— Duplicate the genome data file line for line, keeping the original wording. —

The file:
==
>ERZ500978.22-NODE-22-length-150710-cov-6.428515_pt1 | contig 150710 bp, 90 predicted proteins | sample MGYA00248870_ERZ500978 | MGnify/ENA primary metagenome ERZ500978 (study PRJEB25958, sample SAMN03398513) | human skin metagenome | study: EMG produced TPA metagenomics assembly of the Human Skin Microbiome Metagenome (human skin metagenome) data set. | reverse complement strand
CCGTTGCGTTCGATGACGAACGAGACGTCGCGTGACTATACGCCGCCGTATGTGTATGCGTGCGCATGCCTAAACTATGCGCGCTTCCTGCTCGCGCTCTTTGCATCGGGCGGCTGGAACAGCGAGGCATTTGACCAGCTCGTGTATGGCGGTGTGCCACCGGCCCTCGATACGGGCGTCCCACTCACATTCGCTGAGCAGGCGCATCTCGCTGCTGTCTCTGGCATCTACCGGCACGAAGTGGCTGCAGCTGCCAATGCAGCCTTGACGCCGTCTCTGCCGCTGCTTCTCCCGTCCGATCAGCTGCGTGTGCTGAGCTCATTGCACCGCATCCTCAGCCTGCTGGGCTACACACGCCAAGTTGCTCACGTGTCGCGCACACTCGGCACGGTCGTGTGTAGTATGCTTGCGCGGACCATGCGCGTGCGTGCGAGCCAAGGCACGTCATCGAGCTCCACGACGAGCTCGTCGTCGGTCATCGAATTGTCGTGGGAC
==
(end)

>ERZ500978.22-NODE-22-length-150710-cov-6.428515_pt1 | contig 150710 bp, 90 predicted proteins | sample MGYA00248870_ERZ500978 | MGnify/ENA primary metagenome ERZ500978 (study PRJEB25958, sample SAMN03398513) | human skin metagenome | study: EMG produced TPA metagenomics assembly of the Human Skin Microbiome Metagenome (human skin metagenome) data set. | reverse complement strand
CCGTTGCGTTCGATGACGAACGAGACGTCGCGTGACTATACGCCGCCGTATGTGTATGCGTGCGCATGCCTAAACTATGCGCGCTTCCTGCTCGCGCTCTTTGCATCGGGCGGCTGGAACAGCGAGGCATTTGACCAGCTCGTGTATGGCGGTGTGCCACCGGCCCTCGATACGGGCGTCCCACTCACATTCGCTGAGCAGGCGCATCTCGCTGCTGTCTCTGGCATCTACCGGCACGAAGTGGCTGCAGCTGCCAATGCAGCCTTGACGCCGTCTCTGCCGCTGCTTCTCCCGTCCGATCAGCTGCGTGTGCTGAGCTCATTGCACCGCATCCTCAGCCTGCTGGGCTACACACGCCAAGTTGCTCACGTGTCGCGCACACTCGGCACGGTCGTGTGTAGTATGCTTGCGCGGACCATGCGCGTGCGTGCGAGCCAAGGCACGTCATCGAGCTCCACGACGAGCTCGTCGTCGGTCATCGAATTGTCGTGGGAC